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Senate Republicans attend a news conference

Sen. John Barrasso (R-Wyo.), Senate Minority Whip Sen. John Thune (R-S.D.), Sen. Rick Scott (R-Fla.) and Senate Minority Leader Sen. Mitch McConnell (R-Ky.) during a news briefing after the weekly Senate Republican Policy Luncheon at the U.S. Capitol June 22, 2021 in Washington, D.C. (Photo: Alex Wong/Getty Images)

Sanders Rips GOP for Remaining 'Loyal to the Big Lie,' Says Filibuster Must Be Abolished

"Not a single Republican in the United States Senate has the courage to even debate whether we should protect American democracy or not."

Jake Johnson

After Senate Republicans unanimously blocked debate on a far-reaching and popular voting rights bill, Sen. Bernie Sanders of Vermont late Tuesday joined the chorus demanding an end to the 60-vote legislative filibuster and slammed the GOP for remaining "loyal to the Big Lie that Donald Trump won the 2020 election."

"Now is the time for majority rule in the Senate. We must end the filibuster, pass sweeping voting rights legislation, and protect our democracy."
—Sen. Bernie Sanders

"It is a disgrace that at a time when authoritarianism, conspiracy theories, and political violence are on the rise, not a single Republican in the United States Senate has the courage to even debate whether we should protect American democracy or not," Sanders said in a statement. "Meanwhile, in state houses and governor's mansions across the country, Republicans are shamefully working overtime to make it harder for poor people, people of color, young people, and people with disabilities to participate in the American democratic system."

Every member of the Senate Democratic caucus—including Sen. Joe Manchin (D-W.Va.), the only Senate Democrat who has not co-sponsored the For the People Act—voted in favor of moving forward with debate on the bill Tuesday. But under current Senate rules, which Manchin and other conservative Democrats have refused to touch, a 60-vote supermajority is required to overcome a filibuster, effectively giving the Republican minority veto power.

Further spotlighting the undemocratic nature of the upper chamber, data shows that the 50 members of the Senate Democratic caucus represent 43 million more people than the 50 Republicans in the Senate.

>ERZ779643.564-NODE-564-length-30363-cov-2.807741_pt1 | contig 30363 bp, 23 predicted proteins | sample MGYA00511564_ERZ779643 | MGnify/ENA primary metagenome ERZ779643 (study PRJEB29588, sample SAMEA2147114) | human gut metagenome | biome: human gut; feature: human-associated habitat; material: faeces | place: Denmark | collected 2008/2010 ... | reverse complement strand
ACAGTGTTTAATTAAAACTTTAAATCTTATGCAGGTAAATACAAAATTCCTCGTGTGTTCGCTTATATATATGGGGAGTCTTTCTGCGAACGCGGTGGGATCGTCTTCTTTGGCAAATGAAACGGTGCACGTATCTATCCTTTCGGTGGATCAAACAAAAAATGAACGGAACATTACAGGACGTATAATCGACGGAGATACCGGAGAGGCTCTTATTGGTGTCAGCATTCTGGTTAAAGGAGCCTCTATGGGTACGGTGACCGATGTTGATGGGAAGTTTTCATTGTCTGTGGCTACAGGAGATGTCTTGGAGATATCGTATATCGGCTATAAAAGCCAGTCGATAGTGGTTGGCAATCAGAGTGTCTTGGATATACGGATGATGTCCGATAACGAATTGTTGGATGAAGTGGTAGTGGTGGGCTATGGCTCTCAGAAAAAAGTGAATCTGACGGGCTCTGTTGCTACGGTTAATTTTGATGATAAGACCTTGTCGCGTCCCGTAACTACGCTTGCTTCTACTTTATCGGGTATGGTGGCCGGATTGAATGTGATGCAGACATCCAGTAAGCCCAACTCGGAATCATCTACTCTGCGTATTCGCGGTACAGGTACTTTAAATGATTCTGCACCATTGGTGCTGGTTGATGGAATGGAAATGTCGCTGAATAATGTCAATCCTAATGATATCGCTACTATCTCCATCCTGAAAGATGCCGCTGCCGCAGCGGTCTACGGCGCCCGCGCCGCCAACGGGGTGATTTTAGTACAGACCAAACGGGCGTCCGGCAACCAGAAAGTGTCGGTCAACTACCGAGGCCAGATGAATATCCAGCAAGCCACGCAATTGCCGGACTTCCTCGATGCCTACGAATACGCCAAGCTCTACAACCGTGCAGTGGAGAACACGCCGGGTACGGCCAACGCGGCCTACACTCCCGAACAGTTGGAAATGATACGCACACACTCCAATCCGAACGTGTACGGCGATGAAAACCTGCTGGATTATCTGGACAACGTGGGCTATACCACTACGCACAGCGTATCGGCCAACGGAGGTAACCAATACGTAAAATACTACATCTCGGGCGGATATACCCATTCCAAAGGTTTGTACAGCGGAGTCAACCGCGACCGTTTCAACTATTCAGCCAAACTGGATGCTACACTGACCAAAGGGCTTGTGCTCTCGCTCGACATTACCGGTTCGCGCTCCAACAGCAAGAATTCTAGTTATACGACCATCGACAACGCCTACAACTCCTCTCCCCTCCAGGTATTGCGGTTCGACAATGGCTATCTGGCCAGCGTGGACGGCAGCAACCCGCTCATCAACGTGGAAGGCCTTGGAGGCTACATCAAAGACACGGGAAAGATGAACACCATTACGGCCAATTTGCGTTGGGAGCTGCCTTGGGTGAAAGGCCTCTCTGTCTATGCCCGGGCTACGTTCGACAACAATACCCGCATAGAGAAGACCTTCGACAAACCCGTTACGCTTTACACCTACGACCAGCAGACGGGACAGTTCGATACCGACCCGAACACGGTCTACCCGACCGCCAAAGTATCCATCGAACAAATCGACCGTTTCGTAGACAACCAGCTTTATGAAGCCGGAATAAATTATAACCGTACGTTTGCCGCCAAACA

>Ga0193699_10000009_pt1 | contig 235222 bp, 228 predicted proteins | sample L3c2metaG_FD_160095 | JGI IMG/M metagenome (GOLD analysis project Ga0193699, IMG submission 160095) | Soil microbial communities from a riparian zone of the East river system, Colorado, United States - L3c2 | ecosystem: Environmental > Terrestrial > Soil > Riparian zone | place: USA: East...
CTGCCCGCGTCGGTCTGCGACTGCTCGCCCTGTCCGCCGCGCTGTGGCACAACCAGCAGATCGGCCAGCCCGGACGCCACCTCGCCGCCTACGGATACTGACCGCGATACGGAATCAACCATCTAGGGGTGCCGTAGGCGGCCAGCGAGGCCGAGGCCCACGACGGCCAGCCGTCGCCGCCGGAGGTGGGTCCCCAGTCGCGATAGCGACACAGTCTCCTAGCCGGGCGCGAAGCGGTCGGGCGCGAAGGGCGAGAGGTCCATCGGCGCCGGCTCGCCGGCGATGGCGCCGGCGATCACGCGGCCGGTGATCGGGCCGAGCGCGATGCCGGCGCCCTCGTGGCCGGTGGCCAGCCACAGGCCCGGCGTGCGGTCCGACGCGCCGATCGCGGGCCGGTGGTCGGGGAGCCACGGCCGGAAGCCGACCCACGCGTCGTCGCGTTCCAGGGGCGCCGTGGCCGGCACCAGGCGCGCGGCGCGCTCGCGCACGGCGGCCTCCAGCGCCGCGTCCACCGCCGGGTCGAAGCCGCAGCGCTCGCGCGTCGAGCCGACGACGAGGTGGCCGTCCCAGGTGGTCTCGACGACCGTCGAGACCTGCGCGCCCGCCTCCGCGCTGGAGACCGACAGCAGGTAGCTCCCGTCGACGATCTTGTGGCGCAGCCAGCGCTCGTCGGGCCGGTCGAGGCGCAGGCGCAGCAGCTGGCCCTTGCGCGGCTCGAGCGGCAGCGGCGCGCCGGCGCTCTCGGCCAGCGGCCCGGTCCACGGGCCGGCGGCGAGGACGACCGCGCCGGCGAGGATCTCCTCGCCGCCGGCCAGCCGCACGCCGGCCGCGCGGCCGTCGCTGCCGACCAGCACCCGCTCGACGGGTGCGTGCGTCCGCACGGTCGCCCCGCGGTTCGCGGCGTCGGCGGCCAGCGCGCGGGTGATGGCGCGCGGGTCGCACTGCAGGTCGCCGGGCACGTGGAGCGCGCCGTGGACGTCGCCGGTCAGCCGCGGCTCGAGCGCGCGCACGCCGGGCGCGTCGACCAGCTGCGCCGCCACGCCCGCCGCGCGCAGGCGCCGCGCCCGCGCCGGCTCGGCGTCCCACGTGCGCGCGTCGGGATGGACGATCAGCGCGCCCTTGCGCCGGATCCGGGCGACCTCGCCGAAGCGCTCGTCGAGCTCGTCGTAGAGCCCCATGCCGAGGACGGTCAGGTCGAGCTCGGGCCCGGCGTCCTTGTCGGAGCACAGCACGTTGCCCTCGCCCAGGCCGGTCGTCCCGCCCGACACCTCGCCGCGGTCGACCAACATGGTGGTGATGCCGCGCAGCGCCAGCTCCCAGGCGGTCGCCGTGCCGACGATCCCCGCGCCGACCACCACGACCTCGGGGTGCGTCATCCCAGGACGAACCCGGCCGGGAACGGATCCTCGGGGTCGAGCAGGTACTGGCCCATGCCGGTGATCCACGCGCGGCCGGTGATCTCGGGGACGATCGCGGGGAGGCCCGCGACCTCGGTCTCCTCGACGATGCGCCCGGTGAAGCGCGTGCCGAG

Following Tuesday's vote, Sanders said that "there's no issue in front of us right now that is more critical for the future of our country than protecting the fundamental right of every American to vote."

"If we are serious about calling ourselves a democracy we must make it easier for people to participate, not harder," the Vermont senator continued. "Now is the time for majority rule in the Senate. We must end the filibuster, pass sweeping voting rights legislation, and protect our democracy."

The outcome of Tuesday's vote was widely expected, and progressive activists are pledging to stage protests nationwide in the coming weeks to pressure Senate Democrats to end the 60-vote filibuster and pass legislation combating state Republicans' attacks on the franchise, which GOP lawmakers have justified by parroting Trump's false claims about widespread voter fraud.

But as progressive advocacy groups and lawmakers singled out the filibuster as a key obstacle standing in the way of voting rights legislation, neither President Joe Biden nor Vice President Kamala Harris nor Senate Majority Leader Chuck Schumer (D-N.Y.) mentioned in the 60-vote rule in their statements and remarks after Tuesday's vote.

Biden, who has faced criticism for failing to use his bully pulpit to build momentum for the For the People Act, vowed that "this fight is far from over" and that he will "have more to say on this next week."

Harris, for her part, said the White House will "lift up leaders in the states who are working to stop anti-voter legislation, and work with leaders in Congress to advance federal legislation that will strengthen voting rights."

Eliminating or weakening the filibuster would require the support of all 50 members of the Senate Democratic caucus plus a tie-breaking vote from Harris, who has previously voiced support for scrapping the 60-vote threshold.

"[Senate Minority Leader] Mitch McConnell led his caucus to embrace the legacy of Strom Thurmond and use Jim Crow-era tactics to block debate over desperately-needed reforms to protect voting rights and return power to the people," Ezra Levin, co-executive director of Indivisible, said in a statement Tuesday, referring to the late segregationist senator from South Carolina who mounted a 24-hour talking filibuster against the Civil Rights Act of 1957.

"The question now is whether congressional Democrats and President Biden join forces in order to repel the attacks on our democracy," Levin added. "Every elected official, including President Biden, must be all in to do what is needed to protect our democracy from Republican attack. Democracy is under threat. Fascism is rising. Time is running out. It's time for everyone to stop playing by Republican rules, or everyone will lose."


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